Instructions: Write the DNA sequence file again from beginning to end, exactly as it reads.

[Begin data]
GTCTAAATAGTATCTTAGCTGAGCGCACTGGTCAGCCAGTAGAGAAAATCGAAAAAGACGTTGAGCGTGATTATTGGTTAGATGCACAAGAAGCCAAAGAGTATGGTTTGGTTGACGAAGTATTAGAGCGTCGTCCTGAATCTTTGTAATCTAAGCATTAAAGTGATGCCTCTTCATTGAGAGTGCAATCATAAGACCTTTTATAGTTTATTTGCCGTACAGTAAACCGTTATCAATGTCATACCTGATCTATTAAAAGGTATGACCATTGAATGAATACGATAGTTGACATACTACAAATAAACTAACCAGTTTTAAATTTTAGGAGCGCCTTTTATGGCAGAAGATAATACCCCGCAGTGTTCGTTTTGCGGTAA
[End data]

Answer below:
GTCTAAATAGTATCTTAGCTGAGCGCACTGGTCAGCCAGTAGAGAAAATCGAAAAAGACGTTGAGCGTGATTATTGGTTAGATGCACAAGAAGCCAAAGAGTATGGTTTGGTTGACGAAGTATTAGAGCGTCGTCCTGAATCTTTGTAATCTAAGCATTAAAGTGATGCCTCTTCATTGAGAGTGCAATCATAAGACCTTTTATAGTTTATTTGCCGTACAGTAAACCGTTATCAATGTCATACCTGATCTATTAAAAGGTATGACCATTGAATGAATACGATAGTTGACATACTACAAATAAACTAACCAGTTTTAAATTTTAGGAGCGCCTTTTATGGCAGAAGATAATACCCCGCAGTGTTCGTTTTGCGGTAA